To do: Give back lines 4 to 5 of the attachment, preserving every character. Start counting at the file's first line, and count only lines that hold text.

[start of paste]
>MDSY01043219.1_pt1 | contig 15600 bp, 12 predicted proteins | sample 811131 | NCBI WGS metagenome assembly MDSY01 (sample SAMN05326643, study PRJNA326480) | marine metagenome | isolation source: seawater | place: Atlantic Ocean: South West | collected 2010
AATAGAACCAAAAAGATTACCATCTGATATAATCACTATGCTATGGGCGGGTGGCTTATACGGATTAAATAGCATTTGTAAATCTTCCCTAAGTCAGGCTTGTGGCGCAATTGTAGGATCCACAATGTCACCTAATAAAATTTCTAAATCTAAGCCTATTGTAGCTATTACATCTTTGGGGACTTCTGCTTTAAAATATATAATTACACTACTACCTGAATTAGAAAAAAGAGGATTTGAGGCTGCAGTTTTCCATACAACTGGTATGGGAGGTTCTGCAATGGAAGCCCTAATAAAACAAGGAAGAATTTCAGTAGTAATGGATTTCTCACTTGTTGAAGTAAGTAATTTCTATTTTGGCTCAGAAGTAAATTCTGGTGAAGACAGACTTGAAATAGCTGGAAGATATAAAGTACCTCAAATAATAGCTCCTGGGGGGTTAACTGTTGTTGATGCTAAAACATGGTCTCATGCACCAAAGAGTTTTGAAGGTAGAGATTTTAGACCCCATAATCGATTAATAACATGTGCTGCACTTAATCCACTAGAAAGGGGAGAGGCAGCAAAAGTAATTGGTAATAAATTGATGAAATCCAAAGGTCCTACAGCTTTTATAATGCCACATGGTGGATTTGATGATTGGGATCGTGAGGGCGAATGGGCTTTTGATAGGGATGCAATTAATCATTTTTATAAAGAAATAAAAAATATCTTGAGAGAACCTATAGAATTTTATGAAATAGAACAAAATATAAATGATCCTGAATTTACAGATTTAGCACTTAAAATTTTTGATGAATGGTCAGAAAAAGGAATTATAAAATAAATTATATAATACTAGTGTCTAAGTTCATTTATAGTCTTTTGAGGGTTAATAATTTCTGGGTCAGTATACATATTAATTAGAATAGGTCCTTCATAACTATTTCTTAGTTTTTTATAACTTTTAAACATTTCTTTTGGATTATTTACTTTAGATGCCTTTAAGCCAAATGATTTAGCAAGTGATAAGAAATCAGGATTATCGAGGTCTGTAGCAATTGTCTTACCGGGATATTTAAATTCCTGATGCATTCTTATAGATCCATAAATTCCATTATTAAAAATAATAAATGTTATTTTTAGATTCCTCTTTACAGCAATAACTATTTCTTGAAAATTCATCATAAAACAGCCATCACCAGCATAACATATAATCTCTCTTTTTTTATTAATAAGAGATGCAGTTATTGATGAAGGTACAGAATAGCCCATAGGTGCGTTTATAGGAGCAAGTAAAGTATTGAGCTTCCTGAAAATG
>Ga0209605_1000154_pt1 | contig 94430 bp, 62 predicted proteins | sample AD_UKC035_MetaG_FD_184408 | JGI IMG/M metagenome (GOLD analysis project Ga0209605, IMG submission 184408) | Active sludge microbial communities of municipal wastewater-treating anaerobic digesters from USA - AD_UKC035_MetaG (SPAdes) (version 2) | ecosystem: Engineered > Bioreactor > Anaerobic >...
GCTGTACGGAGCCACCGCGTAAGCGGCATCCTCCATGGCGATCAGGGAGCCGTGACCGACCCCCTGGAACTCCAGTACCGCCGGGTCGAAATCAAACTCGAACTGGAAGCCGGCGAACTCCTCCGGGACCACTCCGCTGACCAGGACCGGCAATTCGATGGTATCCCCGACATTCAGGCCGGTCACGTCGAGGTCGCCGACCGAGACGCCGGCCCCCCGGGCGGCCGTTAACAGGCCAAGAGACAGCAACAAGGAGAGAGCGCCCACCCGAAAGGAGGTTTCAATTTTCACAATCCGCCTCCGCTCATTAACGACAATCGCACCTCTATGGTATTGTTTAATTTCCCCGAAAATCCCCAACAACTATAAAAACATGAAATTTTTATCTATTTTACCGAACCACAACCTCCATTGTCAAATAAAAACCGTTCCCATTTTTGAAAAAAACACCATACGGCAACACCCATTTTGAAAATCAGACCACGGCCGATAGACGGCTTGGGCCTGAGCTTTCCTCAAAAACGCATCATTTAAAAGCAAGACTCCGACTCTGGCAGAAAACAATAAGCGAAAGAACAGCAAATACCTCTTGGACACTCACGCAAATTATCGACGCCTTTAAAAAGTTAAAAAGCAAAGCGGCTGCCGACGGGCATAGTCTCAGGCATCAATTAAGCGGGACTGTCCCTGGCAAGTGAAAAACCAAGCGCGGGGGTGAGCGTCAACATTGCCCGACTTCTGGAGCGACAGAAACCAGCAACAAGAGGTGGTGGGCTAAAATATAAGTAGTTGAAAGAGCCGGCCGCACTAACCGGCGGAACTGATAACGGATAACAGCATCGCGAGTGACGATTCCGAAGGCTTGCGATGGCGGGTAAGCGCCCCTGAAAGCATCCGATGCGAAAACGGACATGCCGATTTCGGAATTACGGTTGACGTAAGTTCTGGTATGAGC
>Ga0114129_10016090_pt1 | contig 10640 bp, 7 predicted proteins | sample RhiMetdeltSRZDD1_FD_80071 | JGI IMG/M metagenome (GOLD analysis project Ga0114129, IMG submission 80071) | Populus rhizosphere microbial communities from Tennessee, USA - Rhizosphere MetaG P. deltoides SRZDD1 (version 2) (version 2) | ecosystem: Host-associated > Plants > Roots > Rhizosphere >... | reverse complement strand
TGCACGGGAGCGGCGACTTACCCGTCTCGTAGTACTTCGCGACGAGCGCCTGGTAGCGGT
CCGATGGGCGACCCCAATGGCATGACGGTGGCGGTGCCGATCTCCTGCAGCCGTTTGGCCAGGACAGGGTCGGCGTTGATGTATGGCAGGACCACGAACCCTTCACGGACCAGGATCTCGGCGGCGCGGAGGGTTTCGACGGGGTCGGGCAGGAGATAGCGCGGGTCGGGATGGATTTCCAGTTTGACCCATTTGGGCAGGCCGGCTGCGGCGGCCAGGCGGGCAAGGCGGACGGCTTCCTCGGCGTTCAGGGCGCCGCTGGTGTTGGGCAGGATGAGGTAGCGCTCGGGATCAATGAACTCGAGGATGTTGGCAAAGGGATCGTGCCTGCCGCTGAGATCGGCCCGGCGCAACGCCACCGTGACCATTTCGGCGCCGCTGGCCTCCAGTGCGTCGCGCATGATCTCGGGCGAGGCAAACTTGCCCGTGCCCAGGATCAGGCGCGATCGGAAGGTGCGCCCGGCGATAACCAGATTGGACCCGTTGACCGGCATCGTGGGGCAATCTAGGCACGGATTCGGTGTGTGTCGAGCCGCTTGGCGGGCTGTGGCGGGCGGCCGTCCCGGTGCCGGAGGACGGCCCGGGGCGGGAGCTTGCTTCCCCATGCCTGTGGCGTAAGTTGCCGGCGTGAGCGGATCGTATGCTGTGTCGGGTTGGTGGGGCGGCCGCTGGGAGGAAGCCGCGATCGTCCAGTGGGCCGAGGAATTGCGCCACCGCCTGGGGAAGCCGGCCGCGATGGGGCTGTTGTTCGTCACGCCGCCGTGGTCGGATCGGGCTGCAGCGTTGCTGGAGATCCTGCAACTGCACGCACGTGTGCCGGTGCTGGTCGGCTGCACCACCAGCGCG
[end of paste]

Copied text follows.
GCTGTACGGAGCCACCGCGTAAGCGGCATCCTCCATGGCGATCAGGGAGCCGTGACCGACCCCCTGGAACTCCAGTACCGCCGGGTCGAAATCAAACTCGAACTGGAAGCCGGCGAACTCCTCCGGGACCACTCCGCTGACCAGGACCGGCAATTCGATGGTATCCCCGACATTCAGGCCGGTCACGTCGAGGTCGCCGACCGAGACGCCGGCCCCCCGGGCGGCCGTTAACAGGCCAAGAGACAGCAACAAGGAGAGAGCGCCCACCCGAAAGGAGGTTTCAATTTTCACAATCCGCCTCCGCTCATTAACGACAATCGCACCTCTATGGTATTGTTTAATTTCCCCGAAAATCCCCAACAACTATAAAAACATGAAATTTTTATCTATTTTACCGAACCACAACCTCCATTGTCAAATAAAAACCGTTCCCATTTTTGAAAAAAACACCATACGGCAACACCCATTTTGAAAATCAGACCACGGCCGATAGACGGCTTGGGCCTGAGCTTTCCTCAAAAACGCATCATTTAAAAGCAAGACTCCGACTCTGGCAGAAAACAATAAGCGAAAGAACAGCAAATACCTCTTGGACACTCACGCAAATTATCGACGCCTTTAAAAAGTTAAAAAGCAAAGCGGCTGCCGACGGGCATAGTCTCAGGCATCAATTAAGCGGGACTGTCCCTGGCAAGTGAAAAACCAAGCGCGGGGGTGAGCGTCAACATTGCCCGACTTCTGGAGCGACAGAAACCAGCAACAAGAGGTGGTGGGCTAAAATATAAGTAGTTGAAAGAGCCGGCCGCACTAACCGGCGGAACTGATAACGGATAACAGCATCGCGAGTGACGATTCCGAAGGCTTGCGATGGCGGGTAAGCGCCCCTGAAAGCATCCGATGCGAAAACGGACATGCCGATTTCGGAATTACGGTTGACGTAAGTTCTGGTATGAGC
>Ga0114129_10016090_pt1 | contig 10640 bp, 7 predicted proteins | sample RhiMetdeltSRZDD1_FD_80071 | JGI IMG/M metagenome (GOLD analysis project Ga0114129, IMG submission 80071) | Populus rhizosphere microbial communities from Tennessee, USA - Rhizosphere MetaG P. deltoides SRZDD1 (version 2) (version 2) | ecosystem: Host-associated > Plants > Roots > Rhizosphere >... | reverse complement strand